Tuesday, June 25, 2013

Countdown to Gettysburg: June 25th 1863 -- Arthur Fremantle Travels With General Ewell's Corps Into Pennsylvania

25th June, Thursday.--We took leave... and started at 10 A. M. to overtake Generals Lee and Longstreet, who were supposed to be crossing the Potomac at Williamsport. Before we had got more than a few miles on our way. we began to meet horses and oxen, the first fruits of Ewell's advance into Pennsylvania. 

  The weather was cool and showery, and all went swimmingly for the first fourteen miles, when we caught up McLaws's division, which belongs to Longstreet's corps. As my horse about this time began to show signs of fatigue, and as Lawley's pickaxed most alarmingly, we turned them into some clover to graze, whilst we watched two brigades pass along the road. They were commanded, I think, by Semmes and Barksdale, and were composed of Georgians, Mississippians, and South Carolinians. They marched very well, and there was no attempt at straggling; quite a different state of things from Johnston's men in Mississippi. All were well shod and efficiently clothed. 

Brigadier General William Barksdale

Brigadier General Paul Jones Semmes

  In rear of each regiment were from twenty to thirty negro slaves, and a certain number of unarmed men carrying stretchers and wearing in their hats the red badges of the ambulance corps;--this is an excellent institution, for it prevents unwounded men falling out on pretense of taking wounded to the rear. The knapsacks of the men still bear the names of Massachusetts, Vermont, New Jersey, or other regiments to which they originally belonged. There were about twenty wagons to each brigade, most of which were marked U. S., and each of these brigades was about 2,800 strong. There are four brigades in McLaws's division. All the men seem in the highest spirits, and were cheering and yelling most vociferously.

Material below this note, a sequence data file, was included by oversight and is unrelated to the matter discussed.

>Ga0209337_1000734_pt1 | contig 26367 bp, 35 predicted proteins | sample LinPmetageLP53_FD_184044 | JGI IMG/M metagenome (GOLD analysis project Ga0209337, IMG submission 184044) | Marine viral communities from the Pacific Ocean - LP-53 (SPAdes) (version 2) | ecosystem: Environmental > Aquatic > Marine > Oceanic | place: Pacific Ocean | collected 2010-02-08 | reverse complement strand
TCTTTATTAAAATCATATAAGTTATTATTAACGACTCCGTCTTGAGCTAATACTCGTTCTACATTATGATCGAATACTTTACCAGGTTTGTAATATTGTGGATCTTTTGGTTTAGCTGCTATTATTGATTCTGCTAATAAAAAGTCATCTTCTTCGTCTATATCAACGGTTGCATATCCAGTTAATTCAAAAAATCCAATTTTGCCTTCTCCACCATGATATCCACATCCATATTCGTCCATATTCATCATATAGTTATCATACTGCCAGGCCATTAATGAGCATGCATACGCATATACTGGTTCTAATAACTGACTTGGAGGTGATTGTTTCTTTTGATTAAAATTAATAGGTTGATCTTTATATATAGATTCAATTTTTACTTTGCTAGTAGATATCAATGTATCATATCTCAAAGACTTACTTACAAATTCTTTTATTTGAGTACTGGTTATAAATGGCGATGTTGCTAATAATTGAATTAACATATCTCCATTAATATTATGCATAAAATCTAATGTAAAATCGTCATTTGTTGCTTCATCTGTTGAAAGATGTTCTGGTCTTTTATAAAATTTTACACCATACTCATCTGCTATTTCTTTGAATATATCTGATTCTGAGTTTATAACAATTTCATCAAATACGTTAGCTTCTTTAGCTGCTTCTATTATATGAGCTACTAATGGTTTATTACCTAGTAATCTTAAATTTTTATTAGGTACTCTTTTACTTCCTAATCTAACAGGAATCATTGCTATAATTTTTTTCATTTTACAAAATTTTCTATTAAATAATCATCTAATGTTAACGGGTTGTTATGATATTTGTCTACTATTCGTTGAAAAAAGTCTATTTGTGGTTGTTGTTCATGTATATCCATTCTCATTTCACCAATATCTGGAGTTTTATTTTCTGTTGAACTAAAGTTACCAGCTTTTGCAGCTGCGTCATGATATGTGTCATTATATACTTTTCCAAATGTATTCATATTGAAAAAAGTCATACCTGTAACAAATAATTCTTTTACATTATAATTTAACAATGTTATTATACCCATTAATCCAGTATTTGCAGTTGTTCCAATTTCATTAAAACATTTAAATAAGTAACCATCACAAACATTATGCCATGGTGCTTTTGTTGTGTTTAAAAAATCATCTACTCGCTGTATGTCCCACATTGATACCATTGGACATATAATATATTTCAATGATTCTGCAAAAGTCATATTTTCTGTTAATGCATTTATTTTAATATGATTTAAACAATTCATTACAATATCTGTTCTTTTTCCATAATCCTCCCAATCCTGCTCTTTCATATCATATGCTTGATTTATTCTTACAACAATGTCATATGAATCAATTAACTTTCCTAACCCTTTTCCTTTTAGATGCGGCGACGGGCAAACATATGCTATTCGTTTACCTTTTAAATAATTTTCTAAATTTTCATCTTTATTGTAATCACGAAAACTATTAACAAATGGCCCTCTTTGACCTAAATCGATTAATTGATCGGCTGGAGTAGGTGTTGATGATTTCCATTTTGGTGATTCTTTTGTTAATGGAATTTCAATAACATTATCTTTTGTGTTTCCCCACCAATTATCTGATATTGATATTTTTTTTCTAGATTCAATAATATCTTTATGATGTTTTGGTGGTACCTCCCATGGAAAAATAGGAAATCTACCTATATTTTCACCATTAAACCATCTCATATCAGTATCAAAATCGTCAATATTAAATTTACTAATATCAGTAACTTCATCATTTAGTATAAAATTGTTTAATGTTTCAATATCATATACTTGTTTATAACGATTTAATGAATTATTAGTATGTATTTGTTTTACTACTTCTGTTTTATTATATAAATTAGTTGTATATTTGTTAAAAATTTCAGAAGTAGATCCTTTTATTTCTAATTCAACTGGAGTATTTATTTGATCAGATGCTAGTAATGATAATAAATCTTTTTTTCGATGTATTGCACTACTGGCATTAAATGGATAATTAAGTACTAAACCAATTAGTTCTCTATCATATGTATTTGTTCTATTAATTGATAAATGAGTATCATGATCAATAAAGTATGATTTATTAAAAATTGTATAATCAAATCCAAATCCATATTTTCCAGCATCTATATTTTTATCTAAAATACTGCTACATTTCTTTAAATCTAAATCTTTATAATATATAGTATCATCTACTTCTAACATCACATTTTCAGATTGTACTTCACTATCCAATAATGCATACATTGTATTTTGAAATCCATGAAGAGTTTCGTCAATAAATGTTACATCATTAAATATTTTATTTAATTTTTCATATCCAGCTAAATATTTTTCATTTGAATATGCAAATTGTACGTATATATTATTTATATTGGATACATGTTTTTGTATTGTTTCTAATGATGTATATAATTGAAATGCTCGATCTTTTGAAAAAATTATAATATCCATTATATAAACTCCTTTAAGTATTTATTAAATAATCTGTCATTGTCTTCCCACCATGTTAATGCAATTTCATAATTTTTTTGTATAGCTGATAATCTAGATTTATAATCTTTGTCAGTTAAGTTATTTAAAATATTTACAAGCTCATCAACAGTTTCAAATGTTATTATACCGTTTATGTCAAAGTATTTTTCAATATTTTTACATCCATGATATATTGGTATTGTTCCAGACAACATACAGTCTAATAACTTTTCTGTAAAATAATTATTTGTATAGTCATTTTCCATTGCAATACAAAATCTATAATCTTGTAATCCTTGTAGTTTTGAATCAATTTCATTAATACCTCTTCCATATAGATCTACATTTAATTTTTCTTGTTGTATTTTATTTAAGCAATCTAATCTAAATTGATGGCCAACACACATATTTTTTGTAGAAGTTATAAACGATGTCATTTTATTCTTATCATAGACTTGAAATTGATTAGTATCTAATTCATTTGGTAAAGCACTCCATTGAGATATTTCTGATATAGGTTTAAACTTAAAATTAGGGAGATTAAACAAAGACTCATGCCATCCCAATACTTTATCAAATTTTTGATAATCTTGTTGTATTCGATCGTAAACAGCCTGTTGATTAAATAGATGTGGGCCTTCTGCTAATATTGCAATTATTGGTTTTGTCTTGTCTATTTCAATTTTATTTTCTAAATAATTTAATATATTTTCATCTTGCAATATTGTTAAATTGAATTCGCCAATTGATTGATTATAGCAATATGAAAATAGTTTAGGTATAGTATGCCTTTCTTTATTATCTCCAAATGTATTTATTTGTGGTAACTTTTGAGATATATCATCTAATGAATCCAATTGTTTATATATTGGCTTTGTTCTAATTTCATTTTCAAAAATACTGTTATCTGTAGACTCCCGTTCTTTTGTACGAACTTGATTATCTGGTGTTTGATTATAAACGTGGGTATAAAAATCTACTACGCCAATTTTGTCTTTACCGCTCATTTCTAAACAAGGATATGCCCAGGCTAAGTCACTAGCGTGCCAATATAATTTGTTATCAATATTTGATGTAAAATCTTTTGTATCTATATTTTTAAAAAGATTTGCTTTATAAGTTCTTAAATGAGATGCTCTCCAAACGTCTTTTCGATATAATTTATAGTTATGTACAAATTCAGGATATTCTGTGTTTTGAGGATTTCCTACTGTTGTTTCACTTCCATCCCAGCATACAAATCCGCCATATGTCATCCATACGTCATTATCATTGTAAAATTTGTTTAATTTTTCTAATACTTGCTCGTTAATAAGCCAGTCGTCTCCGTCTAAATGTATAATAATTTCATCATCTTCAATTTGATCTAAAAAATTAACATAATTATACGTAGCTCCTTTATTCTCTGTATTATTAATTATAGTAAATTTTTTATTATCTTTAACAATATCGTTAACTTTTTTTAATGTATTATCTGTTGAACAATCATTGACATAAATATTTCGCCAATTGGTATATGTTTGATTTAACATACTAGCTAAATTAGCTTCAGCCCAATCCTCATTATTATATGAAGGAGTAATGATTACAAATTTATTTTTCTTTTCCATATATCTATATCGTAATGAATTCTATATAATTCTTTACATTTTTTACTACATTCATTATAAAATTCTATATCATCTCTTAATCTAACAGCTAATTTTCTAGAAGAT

We reached Martinsburg (twenty-two miles) at 6 P. M., by which  time my horse nearly broke down, and I was forced to get off and walk. Martinsburg and this part of Virginia are supposed to be more Unionist than Southern; however, many of the women went through the form of cheering McLaws's division as it passed. I dare say they would perform the same ceremony in honor of the Yankees to-morrow.

  Three miles beyond Martinsburg we were forced by the state of our horses to insist upon receiving the unwilling hospitality of a very surly native, who was evidently Unionist in his proclivities. We were obliged to turn our horses into a field to graze during the night. This was most dangerous, for the Confederate so dire, in spite of his many virtues, is, as a rule, the most incorrigible horse-stealer in the world.

(to be continued...)

Read more about the James Fremantle and the Gettysburg campaign my new book for teens just published by Sky Pony Press, Gettysburg: The True Account of Two Young Heroes in the Greatest Battle of the Civil War, available at Amazon and BN.com.

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